Five or six (we're not sure) years ago, Solon and I went to the local garden center to buy him a plant. He was five (or four, we're not sure) and he chose an African violet. The African violet thrived. It thrived a lot. We moved it into a bigger pot, and maybe we even divided it once (we can't remember that, either). This year, home for Thanksgiving, I was asked to please help divide it again. Which, of course, I was happy to do. And since African violets are such obliging, gratifying house plants, it occured to me that some of you might have one, in desperate need of division. If you do, then here's how Solon did it. I suggest you follow his instructions.
First, find two (or more) pots in which to plant your divisions. Solon wasn't sure that this pot would work because there was no hole in it, and he reminded me that he waters his African violet from the bottom.
Without a hole in the bottom, the plant couldn't absorb water, could it? No, it couldn't! So we went down cellar and chose two, terra cotta 4" pots for the two divisions we anticipated.
I knocked the violet out of its pot (onto the newspapers, of course) and told Solon not to be shy. He easily pulled apart the two main clumps of the plant.
Next Solon coverd each drainage hole with a stone,
then poured a little fresh potting soil into the pot. I held the plant in place while he added soil around the plant, pushing it in deep.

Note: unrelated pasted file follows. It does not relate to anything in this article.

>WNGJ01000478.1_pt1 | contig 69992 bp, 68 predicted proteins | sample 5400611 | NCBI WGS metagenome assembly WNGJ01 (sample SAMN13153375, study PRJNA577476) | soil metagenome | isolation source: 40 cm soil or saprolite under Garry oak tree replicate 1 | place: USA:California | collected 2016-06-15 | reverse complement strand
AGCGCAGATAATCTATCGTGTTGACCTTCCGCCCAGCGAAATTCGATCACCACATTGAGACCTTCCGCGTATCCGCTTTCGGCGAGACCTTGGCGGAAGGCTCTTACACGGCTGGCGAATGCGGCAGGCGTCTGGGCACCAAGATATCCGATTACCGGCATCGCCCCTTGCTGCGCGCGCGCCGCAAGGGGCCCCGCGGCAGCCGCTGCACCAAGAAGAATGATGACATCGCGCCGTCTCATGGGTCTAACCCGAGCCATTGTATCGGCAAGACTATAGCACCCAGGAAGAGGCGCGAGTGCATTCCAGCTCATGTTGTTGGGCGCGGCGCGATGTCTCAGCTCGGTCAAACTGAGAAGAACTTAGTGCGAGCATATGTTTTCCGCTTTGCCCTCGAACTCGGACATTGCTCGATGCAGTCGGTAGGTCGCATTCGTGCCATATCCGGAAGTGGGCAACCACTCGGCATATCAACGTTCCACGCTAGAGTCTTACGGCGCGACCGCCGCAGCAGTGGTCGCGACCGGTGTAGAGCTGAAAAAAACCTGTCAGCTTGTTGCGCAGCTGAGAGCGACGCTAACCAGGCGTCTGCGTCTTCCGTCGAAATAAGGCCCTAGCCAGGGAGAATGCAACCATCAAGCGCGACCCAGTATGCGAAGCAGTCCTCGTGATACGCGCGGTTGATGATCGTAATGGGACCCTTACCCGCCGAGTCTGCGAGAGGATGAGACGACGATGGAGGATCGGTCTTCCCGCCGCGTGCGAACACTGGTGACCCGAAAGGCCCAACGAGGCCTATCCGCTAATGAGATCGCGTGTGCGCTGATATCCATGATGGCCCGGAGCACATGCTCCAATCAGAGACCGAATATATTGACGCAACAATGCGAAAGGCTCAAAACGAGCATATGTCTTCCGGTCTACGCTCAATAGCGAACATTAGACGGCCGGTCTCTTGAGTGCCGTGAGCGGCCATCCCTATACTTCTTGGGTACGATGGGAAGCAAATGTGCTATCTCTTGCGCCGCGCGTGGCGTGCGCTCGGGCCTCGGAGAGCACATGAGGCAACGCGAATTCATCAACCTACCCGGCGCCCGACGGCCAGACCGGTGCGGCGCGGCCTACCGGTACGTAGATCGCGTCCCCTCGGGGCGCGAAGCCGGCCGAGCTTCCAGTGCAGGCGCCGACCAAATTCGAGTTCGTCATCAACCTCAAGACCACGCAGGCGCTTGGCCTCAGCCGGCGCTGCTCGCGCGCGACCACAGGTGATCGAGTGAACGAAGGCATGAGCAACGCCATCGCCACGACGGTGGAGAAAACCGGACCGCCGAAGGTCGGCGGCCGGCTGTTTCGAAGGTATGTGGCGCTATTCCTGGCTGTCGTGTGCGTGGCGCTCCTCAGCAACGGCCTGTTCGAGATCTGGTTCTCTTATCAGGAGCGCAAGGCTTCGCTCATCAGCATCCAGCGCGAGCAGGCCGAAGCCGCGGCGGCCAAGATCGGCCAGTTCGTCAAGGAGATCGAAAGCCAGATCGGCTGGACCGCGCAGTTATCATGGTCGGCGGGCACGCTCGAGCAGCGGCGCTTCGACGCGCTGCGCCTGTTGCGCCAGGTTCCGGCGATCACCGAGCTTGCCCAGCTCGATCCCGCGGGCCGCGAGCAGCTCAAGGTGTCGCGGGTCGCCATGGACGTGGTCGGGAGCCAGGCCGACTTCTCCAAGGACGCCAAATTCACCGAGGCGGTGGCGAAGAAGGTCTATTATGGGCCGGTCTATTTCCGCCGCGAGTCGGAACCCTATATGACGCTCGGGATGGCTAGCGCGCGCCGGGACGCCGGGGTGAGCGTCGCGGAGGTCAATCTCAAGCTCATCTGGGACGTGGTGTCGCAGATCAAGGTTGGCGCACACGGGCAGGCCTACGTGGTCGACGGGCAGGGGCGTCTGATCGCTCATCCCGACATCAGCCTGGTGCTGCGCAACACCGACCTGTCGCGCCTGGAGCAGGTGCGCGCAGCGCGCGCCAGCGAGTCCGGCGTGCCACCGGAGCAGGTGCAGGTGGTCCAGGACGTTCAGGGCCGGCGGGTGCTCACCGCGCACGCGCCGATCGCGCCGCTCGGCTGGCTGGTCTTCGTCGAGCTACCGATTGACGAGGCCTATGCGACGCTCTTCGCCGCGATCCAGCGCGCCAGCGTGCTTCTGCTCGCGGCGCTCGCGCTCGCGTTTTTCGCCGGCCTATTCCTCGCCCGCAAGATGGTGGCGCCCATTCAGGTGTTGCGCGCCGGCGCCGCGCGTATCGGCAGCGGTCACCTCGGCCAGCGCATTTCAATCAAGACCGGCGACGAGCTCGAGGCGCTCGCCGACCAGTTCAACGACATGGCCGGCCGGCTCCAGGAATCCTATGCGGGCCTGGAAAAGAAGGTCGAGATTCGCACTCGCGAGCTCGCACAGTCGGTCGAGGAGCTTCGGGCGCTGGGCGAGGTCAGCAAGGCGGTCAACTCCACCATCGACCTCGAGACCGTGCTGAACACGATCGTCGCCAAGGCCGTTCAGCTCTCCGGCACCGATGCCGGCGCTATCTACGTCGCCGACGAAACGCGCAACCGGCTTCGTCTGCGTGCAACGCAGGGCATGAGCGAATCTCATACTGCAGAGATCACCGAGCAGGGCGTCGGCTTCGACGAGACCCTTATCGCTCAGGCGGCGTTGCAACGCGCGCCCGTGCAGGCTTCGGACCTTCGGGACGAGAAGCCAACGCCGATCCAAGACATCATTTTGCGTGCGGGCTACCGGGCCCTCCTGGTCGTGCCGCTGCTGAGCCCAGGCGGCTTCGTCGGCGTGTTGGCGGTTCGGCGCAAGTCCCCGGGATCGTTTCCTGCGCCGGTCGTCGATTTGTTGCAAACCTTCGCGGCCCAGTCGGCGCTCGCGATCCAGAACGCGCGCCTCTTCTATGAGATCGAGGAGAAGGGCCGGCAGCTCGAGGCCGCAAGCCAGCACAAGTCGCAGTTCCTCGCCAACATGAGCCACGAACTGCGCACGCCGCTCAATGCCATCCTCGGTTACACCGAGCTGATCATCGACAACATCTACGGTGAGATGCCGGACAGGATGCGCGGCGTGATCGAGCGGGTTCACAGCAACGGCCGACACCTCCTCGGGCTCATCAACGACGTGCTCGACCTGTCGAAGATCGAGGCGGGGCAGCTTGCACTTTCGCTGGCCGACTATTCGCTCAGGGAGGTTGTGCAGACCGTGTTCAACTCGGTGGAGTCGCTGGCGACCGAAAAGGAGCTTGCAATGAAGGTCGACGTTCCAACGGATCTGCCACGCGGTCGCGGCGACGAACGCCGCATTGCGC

We thought we'd have two African violets after the division, but while we were pulling things apart, we found two mini-plants, trying their best to push up from underneath the leaves of the larger plants. These clumps didn't have many (any?) roots, but we thought we'd try an experiment. We potted them up in 2" pots, then placed each one inside a zip lock bag.
Solon inflated each bag (after reminding me I should say inflate instead of blow up. Apparently blow up means something different to little boys...), creating a mini-greenhouse for each mini-violet.
In the end we had two, freshly potted, blooming African violets, and two mini violets, which Solon has promised to send me regular reports on. He's going to open the bags once a week, check the soil moisture, water if necessary, and re-inflate the bags. Solon asked what he should do if the plants start growing and outgrow the bags? I explained that if they start growing, they've established roots and they can come out of their mini-greenhouses. Fingers crossed.